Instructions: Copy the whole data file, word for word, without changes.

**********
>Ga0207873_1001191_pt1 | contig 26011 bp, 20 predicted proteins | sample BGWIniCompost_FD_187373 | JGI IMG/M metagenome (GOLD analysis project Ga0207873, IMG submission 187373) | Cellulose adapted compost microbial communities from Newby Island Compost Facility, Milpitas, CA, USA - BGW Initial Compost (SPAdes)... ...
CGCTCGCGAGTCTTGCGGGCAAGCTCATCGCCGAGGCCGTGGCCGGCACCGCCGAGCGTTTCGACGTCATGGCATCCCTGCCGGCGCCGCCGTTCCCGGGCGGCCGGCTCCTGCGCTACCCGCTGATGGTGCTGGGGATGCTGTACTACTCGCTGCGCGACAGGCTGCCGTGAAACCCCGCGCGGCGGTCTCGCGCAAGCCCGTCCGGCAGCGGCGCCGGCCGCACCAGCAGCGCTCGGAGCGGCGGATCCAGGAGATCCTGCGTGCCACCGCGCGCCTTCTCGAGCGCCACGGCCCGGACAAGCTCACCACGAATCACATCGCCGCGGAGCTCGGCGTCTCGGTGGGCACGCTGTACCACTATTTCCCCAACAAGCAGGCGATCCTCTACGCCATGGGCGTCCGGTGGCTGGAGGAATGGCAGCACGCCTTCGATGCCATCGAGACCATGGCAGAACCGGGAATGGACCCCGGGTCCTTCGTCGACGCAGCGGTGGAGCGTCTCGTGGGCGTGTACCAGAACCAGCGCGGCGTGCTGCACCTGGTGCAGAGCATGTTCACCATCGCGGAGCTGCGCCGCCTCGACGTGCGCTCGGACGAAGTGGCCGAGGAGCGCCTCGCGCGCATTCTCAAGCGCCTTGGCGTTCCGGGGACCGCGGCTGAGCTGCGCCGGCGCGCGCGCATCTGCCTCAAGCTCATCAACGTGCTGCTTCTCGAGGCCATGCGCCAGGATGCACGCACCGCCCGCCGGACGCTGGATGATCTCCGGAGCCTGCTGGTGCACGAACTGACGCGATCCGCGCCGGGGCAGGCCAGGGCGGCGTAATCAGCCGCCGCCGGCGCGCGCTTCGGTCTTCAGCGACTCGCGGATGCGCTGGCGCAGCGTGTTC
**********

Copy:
>Ga0207873_1001191_pt1 | contig 26011 bp, 20 predicted proteins | sample BGWIniCompost_FD_187373 | JGI IMG/M metagenome (GOLD analysis project Ga0207873, IMG submission 187373) | Cellulose adapted compost microbial communities from Newby Island Compost Facility, Milpitas, CA, USA - BGW Initial Compost (SPAdes)... ...
CGCTCGCGAGTCTTGCGGGCAAGCTCATCGCCGAGGCCGTGGCCGGCACCGCCGAGCGTTTCGACGTCATGGCATCCCTGCCGGCGCCGCCGTTCCCGGGCGGCCGGCTCCTGCGCTACCCGCTGATGGTGCTGGGGATGCTGTACTACTCGCTGCGCGACAGGCTGCCGTGAAACCCCGCGCGGCGGTCTCGCGCAAGCCCGTCCGGCAGCGGCGCCGGCCGCACCAGCAGCGCTCGGAGCGGCGGATCCAGGAGATCCTGCGTGCCACCGCGCGCCTTCTCGAGCGCCACGGCCCGGACAAGCTCACCACGAATCACATCGCCGCGGAGCTCGGCGTCTCGGTGGGCACGCTGTACCACTATTTCCCCAACAAGCAGGCGATCCTCTACGCCATGGGCGTCCGGTGGCTGGAGGAATGGCAGCACGCCTTCGATGCCATCGAGACCATGGCAGAACCGGGAATGGACCCCGGGTCCTTCGTCGACGCAGCGGTGGAGCGTCTCGTGGGCGTGTACCAGAACCAGCGCGGCGTGCTGCACCTGGTGCAGAGCATGTTCACCATCGCGGAGCTGCGCCGCCTCGACGTGCGCTCGGACGAAGTGGCCGAGGAGCGCCTCGCGCGCATTCTCAAGCGCCTTGGCGTTCCGGGGACCGCGGCTGAGCTGCGCCGGCGCGCGCGCATCTGCCTCAAGCTCATCAACGTGCTGCTTCTCGAGGCCATGCGCCAGGATGCACGCACCGCCCGCCGGACGCTGGATGATCTCCGGAGCCTGCTGGTGCACGAACTGACGCGATCCGCGCCGGGGCAGGCCAGGGCGGCGTAATCAGCCGCCGCCGGCGCGCGCTTCGGTCTTCAGCGACTCGCGGATGCGCTGGCGCAGCGTGTTC